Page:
Flexing our way in to the future

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New Zealand is becoming a plant-powered nation. Pizza giant Domino’s has finally given us vegan cheese. We have our very own chicken-free chicken made from pea protein. Z – a petrol station, of all things! – now have two vegan pies, and even a sorbet. We are spoilt for choice as new vegan eateries pop up all over the place, and supermarkets now have an abundance of plant-based foods for us.

hermes-rivera-flex-food

You might suspect it’s vegans driving the demand. The products are, after all, vegan. But instead, the groundswell of support seems to come from a different corner. A new breed of predominantly plant-based eaters. Meet: The Flexitarian.

Flexitarians hold primarily vegan diets but occasionally eat meat. They are feared by animal agribusiness, as they are conscious consumers who influence others to eat more plants and fewer animals.

Flexitarians are often critiqued by vegans for not taking a hard-enough line with their ethics. But in fact, flexiarianism is playing a massive role in changing perceptions around plant-based foods. Combined, flexitarians are making a huge difference for animals, as discussed at New Zealand’s first ProteinTech conference in July. Dr Jocelyn Eason from Plant & Food Research concluded that flexitarians are paving the way for a plant-rich future.

Consuming animal products is a habit for most; we start young and consume them many times a day. It is hard to change behaviours when we’ve done them for so long. It becomes our truth. This can make it difficult to accept change into our lives, even if it is positive.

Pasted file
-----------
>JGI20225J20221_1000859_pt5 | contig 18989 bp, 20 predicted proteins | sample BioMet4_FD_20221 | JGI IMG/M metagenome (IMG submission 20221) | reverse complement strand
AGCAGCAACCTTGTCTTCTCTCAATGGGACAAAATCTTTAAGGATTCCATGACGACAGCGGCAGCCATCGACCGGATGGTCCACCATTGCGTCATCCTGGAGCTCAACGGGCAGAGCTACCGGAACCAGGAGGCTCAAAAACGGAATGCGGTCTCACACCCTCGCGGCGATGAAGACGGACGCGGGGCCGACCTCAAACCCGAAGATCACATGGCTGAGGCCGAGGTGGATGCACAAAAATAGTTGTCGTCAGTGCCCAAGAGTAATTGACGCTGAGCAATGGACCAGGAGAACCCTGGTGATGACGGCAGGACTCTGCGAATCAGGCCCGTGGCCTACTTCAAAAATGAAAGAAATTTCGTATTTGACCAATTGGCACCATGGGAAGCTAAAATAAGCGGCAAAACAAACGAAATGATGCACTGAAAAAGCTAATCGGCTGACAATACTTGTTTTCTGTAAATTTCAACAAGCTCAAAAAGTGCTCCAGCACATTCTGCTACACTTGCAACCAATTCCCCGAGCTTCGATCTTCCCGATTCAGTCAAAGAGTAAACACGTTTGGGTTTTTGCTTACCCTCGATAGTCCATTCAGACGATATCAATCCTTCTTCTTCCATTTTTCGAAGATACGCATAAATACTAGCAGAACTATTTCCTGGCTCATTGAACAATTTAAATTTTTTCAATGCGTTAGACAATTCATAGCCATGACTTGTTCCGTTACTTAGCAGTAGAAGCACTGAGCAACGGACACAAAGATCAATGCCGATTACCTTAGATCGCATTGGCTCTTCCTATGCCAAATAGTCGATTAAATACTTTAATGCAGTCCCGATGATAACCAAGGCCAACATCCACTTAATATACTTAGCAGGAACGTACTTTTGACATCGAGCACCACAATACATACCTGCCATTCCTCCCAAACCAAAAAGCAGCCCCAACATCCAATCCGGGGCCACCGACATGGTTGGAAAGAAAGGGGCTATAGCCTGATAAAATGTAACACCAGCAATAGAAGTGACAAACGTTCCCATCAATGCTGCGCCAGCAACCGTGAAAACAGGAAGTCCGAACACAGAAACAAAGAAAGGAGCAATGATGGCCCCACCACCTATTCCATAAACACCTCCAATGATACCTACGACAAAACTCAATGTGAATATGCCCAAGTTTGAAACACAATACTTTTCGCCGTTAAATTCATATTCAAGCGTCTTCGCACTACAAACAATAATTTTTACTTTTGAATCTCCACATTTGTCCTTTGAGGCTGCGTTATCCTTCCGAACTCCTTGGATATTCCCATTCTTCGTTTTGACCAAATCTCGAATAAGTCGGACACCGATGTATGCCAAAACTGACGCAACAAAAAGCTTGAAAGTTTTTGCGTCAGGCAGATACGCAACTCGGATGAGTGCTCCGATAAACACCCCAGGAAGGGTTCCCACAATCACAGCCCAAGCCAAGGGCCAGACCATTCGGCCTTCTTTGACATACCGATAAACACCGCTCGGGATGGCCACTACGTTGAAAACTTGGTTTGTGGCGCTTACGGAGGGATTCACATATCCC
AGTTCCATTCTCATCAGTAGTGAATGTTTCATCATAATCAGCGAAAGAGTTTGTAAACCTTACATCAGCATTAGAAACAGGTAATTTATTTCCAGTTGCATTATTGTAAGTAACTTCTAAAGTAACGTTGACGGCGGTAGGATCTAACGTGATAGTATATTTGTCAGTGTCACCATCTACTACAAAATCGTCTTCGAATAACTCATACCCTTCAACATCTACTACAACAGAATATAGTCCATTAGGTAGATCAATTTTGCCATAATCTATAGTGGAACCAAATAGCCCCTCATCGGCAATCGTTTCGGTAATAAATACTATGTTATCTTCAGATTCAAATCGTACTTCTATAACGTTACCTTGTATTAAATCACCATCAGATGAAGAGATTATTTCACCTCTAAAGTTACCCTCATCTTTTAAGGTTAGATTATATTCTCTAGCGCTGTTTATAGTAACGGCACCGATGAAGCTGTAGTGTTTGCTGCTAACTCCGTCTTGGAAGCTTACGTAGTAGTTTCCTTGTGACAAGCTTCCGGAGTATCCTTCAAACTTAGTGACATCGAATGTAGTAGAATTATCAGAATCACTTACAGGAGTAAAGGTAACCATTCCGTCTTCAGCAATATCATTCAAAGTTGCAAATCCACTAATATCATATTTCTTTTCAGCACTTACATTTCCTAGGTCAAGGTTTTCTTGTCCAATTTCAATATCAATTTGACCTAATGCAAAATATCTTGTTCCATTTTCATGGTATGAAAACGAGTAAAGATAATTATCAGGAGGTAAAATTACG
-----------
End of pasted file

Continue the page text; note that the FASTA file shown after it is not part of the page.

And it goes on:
For example, let’s look at my obsession with tea. I drink A LOT of black tea. I regularly think about how my teeth are starting to go an off-white colour and how I can feel my heart rate going faster. I even tell myself I’ll give tea up for these reasons. However, I continue to convince myself it’s okay because I brush my teeth twice a day and if they get too dark I can whiten them. Plus, I’m young, so it’s normal for my heart to be active. What I’m really doing is weighing up the pros and cons of my habit and concluding that I’m comfortable balancing tea into my life.

plant-burger

When I researched the impact that animal products had on animals, the planet, and my body, I knew I had to change my habits as fast as possible. I have always been an animal lover and realising that I had been contributing to their suffering was a hard fact to swallow.

The next steps were fun and finding new meal ideas, ingredients and flavours came naturally to me. My palette adapted unbelievably fast and I developed an undeniable taste for foods like roasted chickpeas, crispy tofu and lentil shepherd’s pie. My friends were excited to taste some of these exciting plant-rich foods and I made a lot of new friends along the way who had common interests in animal rights and the environment.

I’ll skip the details, but there were slip-ups and I found myself occasionally reverting to old habits. After about six months of finding my feet, life felt natural again over five years down the track, plant-based food options are better than ever and the thought of consuming any animal products actually makes me feel a little ill! I take comfort in knowing that my kind food choices are a direct reflection of my ethics and my hard work to overcome a negative habit.

Every time we eat, we have a chance to align our morals with our behaviours. Doing well most of the time is better than doing nothing at all. The more vegan foods we eat, the more positive change we can make. So let’s celebrate World Vegetarian Month with plenty of delicious and flavourful animal-free foods.

Visit eatkind.org.nz to order your free 100% Vegetarian Starter Guide and take the six-week challenge!

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